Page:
Federal malpractice legislation became a three-time loser last week, but if the Senate majority leader keeps his word, it won't be the last time the issue surfaces in Congress this year. For the third time in less than a year, a bill to limit noneconomic damages on malpractice lawsuits failed to get past a Democratic filibuster last week, falling 11 votes short of the 60 needed to bring the bill to the Senate floor for a vote.
Though the outcome was widely expected, Senate Majority Leader Bill Frist (R-Tenn.) has said that he would continue fighting to cap malpractice awards, an issue that has divided the two parties in Congress. While the White House and Republicans support limiting noneconomic damages, Democrats have targeted malpractice insurers themselves and proposed repealing their antitrust exemptions.
The provider community vowed to continue pushing for reform.
"Medical liability reform is the AMA's No. 1 legislative priority and we will be relentless in our pursuit of medical liability reform for all America's patients and physicians," American Medical Association trustee J. Edward Hill said in a news release. "We are confident that senators will soon realize that the crisis is too dire to ignore."
The bill defeated last week was sponsored by Sen. Judd Gregg (R-N.H.) and would have capped noneconomic damages at $250,000 in cases involving obstetricians, gynecologists and trauma physicians.
At a rally in Washington last week as the bill was being voted on, Sister Carol Keehan, president and chief executive officer of Providence Hospital in Washington, spoke of the urgency hospitals face on the issue.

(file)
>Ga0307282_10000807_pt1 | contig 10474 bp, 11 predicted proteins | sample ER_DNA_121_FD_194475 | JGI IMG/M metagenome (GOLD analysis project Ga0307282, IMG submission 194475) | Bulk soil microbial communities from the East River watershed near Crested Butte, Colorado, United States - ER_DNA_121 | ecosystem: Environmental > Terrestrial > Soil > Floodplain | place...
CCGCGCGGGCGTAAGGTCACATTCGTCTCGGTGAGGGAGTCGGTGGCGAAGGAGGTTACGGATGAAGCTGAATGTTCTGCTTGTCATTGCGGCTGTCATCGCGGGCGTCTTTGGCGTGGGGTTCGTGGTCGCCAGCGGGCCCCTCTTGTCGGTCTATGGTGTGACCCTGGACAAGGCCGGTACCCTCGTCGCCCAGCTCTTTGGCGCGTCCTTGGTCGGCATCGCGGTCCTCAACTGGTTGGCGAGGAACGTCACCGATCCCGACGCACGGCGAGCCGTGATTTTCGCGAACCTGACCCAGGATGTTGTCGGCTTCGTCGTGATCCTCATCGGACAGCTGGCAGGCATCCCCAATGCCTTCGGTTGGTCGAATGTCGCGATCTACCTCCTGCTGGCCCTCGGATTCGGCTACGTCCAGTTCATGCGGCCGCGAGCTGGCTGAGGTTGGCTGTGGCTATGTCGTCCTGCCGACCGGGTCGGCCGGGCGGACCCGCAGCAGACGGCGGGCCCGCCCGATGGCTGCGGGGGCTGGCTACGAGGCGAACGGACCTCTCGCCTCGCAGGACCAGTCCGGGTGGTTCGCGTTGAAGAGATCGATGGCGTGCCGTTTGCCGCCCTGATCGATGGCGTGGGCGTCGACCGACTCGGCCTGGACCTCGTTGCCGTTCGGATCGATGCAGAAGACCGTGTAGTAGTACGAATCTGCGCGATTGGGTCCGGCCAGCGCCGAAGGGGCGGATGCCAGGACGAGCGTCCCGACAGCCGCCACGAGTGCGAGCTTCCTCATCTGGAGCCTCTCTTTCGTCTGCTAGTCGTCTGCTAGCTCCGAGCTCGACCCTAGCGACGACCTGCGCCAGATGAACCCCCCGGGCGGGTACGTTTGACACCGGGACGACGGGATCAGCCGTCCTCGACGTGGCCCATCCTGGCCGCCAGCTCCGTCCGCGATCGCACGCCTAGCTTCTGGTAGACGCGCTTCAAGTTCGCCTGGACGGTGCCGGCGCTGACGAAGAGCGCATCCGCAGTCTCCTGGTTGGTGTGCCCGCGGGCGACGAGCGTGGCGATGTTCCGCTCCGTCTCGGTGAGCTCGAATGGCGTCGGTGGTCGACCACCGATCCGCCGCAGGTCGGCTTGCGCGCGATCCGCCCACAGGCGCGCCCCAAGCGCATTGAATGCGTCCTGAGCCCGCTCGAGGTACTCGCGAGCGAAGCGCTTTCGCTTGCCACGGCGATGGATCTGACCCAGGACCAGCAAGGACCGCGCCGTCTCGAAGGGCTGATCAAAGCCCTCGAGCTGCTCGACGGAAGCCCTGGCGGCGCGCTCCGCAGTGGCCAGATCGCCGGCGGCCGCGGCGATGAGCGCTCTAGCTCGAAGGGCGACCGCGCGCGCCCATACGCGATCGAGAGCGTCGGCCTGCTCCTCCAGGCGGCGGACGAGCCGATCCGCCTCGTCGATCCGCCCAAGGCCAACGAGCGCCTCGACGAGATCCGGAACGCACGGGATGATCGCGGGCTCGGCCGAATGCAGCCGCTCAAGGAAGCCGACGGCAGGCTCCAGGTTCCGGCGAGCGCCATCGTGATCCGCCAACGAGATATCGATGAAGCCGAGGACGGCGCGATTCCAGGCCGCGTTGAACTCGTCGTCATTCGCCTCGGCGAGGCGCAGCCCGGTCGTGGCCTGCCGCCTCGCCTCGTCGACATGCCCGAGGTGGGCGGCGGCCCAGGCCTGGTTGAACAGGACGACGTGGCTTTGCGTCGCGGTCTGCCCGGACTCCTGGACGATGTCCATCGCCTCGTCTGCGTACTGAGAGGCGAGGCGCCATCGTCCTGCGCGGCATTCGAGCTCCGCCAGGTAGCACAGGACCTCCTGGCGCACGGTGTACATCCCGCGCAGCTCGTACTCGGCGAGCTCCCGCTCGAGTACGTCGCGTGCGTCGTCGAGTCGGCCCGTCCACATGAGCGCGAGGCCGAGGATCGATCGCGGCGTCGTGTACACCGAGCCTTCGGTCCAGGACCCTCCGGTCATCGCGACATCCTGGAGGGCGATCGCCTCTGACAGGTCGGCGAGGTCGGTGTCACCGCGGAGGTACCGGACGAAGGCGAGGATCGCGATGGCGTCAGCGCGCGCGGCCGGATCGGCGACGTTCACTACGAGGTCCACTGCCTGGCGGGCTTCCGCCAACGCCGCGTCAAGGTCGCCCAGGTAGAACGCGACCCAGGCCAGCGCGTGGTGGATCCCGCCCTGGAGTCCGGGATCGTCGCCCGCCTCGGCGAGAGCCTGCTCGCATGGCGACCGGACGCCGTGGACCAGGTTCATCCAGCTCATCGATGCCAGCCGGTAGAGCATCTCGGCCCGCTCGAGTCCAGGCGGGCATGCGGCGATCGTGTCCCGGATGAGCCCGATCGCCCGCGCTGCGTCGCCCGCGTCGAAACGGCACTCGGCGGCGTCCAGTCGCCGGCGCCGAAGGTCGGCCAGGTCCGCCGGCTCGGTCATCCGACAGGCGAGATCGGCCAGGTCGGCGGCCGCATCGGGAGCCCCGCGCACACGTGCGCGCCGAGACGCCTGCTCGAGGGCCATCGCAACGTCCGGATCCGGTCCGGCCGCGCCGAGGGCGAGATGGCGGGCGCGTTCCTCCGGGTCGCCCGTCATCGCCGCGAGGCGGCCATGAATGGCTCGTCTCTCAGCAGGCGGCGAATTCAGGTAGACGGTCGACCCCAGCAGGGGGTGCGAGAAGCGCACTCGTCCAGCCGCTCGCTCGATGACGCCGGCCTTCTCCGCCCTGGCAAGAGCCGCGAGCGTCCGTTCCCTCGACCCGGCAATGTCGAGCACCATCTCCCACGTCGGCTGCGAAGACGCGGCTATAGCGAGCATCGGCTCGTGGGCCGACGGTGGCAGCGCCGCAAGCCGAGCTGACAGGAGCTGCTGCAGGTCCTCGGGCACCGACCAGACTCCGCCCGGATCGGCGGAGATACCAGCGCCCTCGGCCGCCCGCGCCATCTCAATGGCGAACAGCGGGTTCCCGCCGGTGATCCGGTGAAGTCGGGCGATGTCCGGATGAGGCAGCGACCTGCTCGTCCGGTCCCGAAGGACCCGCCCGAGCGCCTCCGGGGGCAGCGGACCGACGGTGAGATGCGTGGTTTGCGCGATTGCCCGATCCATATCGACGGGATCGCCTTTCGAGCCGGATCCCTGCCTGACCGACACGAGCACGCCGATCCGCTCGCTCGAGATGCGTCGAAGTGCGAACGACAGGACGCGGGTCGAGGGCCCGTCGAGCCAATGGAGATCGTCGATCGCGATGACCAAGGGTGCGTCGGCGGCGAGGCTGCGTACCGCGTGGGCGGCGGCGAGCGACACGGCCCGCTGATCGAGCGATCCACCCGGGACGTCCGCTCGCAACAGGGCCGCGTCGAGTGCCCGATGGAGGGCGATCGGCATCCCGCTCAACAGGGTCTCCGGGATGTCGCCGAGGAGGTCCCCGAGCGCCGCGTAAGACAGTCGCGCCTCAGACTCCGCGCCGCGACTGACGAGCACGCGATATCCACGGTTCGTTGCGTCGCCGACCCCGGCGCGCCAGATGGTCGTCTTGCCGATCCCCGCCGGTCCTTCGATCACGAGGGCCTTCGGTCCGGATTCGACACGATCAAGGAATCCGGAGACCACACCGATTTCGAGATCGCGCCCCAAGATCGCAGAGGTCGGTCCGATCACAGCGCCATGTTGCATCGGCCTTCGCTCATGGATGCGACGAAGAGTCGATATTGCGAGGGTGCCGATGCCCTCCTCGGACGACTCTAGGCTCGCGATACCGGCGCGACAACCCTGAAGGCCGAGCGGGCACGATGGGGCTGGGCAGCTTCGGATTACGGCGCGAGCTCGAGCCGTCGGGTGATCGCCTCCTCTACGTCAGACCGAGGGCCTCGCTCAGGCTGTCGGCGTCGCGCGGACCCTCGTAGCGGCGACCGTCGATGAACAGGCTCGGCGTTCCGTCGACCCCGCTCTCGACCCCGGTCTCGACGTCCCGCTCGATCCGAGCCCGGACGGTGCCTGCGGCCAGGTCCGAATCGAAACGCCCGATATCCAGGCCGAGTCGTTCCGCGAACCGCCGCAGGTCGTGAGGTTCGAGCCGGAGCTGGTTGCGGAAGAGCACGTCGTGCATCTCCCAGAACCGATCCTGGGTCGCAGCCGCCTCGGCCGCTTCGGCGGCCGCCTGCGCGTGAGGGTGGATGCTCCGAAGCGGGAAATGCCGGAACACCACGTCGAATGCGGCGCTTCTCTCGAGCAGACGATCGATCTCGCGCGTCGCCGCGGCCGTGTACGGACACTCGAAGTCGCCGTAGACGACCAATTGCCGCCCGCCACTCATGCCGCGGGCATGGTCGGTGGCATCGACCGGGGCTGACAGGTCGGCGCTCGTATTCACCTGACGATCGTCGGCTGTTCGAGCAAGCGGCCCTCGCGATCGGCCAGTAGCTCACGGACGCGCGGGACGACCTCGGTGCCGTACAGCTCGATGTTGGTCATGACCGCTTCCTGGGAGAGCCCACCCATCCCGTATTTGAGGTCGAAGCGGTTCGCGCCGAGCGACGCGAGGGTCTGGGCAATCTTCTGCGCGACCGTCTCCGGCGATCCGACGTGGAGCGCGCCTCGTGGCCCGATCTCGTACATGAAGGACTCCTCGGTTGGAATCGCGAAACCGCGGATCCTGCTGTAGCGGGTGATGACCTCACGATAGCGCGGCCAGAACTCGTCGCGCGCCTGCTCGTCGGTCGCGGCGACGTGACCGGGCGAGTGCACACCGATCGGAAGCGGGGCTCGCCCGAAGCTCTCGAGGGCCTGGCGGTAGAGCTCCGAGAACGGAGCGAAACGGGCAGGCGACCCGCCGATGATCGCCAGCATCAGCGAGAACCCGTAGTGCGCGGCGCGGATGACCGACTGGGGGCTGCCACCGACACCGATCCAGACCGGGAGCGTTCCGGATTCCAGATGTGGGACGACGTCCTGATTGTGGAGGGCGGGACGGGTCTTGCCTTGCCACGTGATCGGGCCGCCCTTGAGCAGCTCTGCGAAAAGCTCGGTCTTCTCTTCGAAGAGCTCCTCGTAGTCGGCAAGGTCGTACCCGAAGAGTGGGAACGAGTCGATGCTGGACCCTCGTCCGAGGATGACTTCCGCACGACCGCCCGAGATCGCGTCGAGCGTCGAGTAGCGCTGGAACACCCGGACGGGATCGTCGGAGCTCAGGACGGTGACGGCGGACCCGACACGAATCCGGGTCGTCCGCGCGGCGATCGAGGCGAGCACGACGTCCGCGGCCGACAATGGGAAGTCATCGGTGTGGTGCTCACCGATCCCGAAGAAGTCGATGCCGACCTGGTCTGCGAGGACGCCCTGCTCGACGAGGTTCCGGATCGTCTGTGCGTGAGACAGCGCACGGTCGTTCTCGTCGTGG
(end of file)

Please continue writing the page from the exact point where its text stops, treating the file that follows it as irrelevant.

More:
"Nationwide, some hospitals have been forced to cut or restrict the services they offer. This means fewer emergency departments and less available trauma care for the gravely ill," she said. "It means mothers and babies going without important prenatal and obstetrical care."
A similar bill sponsored by Sen. John Ensign (R-Nev.) failed earlier this year. Last year, the House passed a more comprehensive bill that would have capped noneconomic damages for all types of physicians at $250,000, but Democrats filibustered the bill in the Senate.
For Frist, a surgeon as well as lawmaker, malpractice reform has become a personal crusade. Speaking to doctors at an AMA advocacy conference last month, he acknowledged that Gregg's bill faced dim prospects but added that he would not stop bringing malpractice legislation before Congress until a comprehensive bill passes.
"I have made (malpractice reform) my priority," Frist told the audience. "Our opponents may block this again. We're going to bring it back again and again until we win."